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NEWS UPDATES Asean Affairs   October 3, 2018  

Indonesia records 0.18 percent deflation in September

For the second successive month, Indonesia recorded deflation, with the figure for September at 0.18 percent, higher than 0.05 percent deflation the previous month, Statistics Indonesia (BPS) announced on Monday.

The latest figure brings year-to-date (ytd) inflation to 1.94 percent, while year-on-year (yoy) inflation stands at 2.88 percent.

September’s deflation was also in contrast with 0.13 percent and 0.22 percent inflation seen over the same period in 2017 and 2016, respectively.

The government has set a target of keeping inflation between 2.5 and 4.5 percent this year, as outlined in the 2018 state budget.

Food prices have been the largest contributor to deflation, with a deflation of 1.62 percent in September, contributing 0.35 percent to the overall deflation.

Among the food items whose prices have seen a reduction are chicken, shallots, fish and eggs, among other food items, while the prices of rice and potatoes slightly increased over the same period.

“The deflation was mainly a result of better management of food prices,” said BPS head Suhariyanto in Jakarta on Monday.

The education, recreation and sport category recorded 0.54 percent inflation in September as public spending on university and academy tuition increased last month.

Meanwhile, core inflation stood at 0.16 percent last month, while volatile prices deflated by 1.84 percent over the same period.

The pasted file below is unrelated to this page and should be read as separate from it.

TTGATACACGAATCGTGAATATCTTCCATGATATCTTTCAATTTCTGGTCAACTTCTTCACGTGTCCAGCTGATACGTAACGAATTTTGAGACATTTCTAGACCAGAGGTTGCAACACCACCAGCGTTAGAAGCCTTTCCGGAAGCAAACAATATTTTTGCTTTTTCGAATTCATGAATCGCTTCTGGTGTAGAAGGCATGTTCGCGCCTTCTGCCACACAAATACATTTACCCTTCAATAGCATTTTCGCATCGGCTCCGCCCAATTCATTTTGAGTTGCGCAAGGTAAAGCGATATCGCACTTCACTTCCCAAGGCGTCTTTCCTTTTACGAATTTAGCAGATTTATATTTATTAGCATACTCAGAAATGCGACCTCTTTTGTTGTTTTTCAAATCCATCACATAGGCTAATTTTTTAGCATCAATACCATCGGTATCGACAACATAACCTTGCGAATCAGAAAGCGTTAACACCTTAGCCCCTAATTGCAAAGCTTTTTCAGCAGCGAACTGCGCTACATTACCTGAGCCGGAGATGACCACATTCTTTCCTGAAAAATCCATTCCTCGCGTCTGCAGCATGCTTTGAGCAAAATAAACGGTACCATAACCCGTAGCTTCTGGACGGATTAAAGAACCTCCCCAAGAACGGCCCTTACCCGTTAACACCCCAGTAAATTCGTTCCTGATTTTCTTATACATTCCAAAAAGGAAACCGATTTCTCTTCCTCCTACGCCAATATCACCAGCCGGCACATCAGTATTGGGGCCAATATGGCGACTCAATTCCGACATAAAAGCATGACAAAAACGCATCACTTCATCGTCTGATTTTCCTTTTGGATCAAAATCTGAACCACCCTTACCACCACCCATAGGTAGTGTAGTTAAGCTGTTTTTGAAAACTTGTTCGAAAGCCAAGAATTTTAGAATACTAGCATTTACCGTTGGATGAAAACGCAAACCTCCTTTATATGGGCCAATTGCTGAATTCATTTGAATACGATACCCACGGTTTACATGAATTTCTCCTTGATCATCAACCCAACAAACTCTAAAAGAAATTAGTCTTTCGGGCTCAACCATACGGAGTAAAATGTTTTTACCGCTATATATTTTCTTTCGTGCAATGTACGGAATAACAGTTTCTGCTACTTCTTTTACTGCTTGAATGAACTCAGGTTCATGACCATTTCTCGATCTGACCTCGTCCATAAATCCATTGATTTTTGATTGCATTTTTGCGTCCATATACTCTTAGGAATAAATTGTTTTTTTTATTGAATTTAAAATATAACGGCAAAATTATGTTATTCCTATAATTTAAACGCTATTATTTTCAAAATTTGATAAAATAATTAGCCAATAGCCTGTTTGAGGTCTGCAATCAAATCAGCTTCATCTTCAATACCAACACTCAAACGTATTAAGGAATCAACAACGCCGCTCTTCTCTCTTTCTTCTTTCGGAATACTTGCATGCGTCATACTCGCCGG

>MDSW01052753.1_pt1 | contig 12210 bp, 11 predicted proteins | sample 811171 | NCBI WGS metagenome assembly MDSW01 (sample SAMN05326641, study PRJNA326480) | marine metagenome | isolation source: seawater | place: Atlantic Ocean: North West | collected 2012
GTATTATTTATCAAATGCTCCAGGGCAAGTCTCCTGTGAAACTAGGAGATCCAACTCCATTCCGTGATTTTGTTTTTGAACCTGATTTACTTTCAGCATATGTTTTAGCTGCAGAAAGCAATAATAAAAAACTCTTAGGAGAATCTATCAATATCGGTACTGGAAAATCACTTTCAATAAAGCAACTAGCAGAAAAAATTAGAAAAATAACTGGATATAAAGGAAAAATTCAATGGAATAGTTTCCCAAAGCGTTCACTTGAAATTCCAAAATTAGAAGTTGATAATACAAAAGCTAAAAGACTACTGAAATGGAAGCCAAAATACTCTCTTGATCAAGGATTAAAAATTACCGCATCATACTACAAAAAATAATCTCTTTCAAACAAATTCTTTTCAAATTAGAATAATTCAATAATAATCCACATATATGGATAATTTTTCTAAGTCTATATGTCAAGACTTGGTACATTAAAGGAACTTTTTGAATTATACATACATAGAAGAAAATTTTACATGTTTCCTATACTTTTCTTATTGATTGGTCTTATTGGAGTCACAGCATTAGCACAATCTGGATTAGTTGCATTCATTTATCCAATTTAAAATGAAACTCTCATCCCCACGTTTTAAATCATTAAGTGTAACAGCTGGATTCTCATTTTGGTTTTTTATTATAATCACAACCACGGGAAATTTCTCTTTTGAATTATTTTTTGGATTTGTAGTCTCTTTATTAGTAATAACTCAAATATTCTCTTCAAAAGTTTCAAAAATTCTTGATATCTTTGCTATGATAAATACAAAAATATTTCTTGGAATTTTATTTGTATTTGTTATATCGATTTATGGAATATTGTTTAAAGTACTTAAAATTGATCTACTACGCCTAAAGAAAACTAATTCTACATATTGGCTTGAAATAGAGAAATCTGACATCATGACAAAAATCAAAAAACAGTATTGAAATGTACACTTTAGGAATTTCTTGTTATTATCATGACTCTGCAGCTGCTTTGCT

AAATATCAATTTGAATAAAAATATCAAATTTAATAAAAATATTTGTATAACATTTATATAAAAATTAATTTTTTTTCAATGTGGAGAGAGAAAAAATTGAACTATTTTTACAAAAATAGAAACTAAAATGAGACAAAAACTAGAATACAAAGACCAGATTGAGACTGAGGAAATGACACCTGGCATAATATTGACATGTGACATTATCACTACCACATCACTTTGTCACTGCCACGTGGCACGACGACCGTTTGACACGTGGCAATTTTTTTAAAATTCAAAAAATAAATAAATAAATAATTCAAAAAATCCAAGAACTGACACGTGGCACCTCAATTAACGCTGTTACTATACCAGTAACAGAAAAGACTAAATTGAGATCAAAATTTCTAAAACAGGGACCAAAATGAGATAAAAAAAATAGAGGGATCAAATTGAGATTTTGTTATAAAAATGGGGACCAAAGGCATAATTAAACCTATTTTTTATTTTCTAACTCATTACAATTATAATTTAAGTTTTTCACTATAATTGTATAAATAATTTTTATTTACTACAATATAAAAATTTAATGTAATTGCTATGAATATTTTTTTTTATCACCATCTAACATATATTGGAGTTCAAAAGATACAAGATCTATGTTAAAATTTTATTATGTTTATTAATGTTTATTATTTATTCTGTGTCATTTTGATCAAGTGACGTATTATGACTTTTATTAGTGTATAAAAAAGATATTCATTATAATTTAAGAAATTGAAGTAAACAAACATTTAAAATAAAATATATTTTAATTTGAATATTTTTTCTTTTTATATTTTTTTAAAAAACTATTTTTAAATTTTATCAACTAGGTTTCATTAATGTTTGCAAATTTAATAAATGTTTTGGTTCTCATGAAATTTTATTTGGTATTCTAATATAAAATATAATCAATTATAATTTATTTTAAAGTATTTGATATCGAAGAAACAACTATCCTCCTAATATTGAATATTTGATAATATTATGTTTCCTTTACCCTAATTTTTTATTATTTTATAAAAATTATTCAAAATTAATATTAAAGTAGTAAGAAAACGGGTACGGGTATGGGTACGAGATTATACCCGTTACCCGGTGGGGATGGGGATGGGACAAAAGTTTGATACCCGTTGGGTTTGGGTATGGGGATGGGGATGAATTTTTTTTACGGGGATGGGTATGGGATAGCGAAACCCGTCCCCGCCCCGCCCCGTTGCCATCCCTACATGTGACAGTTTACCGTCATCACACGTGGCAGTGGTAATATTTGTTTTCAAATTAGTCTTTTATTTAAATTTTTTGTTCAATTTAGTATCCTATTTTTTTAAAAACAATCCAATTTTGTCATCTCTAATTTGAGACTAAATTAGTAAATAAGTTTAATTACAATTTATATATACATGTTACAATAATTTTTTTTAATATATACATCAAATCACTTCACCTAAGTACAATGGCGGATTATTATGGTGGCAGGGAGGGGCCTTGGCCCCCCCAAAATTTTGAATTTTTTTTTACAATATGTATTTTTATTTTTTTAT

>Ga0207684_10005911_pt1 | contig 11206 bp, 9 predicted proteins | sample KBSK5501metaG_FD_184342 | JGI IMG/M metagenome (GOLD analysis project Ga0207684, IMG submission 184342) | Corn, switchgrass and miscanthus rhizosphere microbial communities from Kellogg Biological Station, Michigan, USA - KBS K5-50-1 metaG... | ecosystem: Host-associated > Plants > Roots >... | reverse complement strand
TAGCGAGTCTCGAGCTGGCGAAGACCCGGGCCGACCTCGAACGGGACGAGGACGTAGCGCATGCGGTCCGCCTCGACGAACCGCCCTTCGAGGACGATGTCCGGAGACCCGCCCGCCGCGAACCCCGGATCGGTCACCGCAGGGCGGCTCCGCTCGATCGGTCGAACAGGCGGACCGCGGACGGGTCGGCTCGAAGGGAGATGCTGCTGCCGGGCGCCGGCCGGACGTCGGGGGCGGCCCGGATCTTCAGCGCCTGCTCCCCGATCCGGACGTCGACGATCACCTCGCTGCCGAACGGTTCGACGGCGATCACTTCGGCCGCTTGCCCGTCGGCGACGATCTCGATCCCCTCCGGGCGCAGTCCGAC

Fluctuations in administered prices, which saw a price increase in kretek (clove) cigarettes, which was offset by a decline in airline tariffs, meant that the category did not contribute significantly to the consumer price index last month.

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This year in Thailand-what next?

AseanAffairs   04 January 2011
By David Swartzentruber      

It is commonplace in journalism to write two types of articles at the transition point between the year that has passed and the New Year. As this writer qualifies as an “old hand” in observing Thailand with a track record dating back 14 years, it is time take a shot at what may unfold in Thailand in 2011.

The first issue that can’t be answered is the health of Thailand’s beloved King Bhumibol, who is now 83 years old. He is the world's longest reigning monarch, but elaborate birthday celebrations in December failed to mask concern over his health. More






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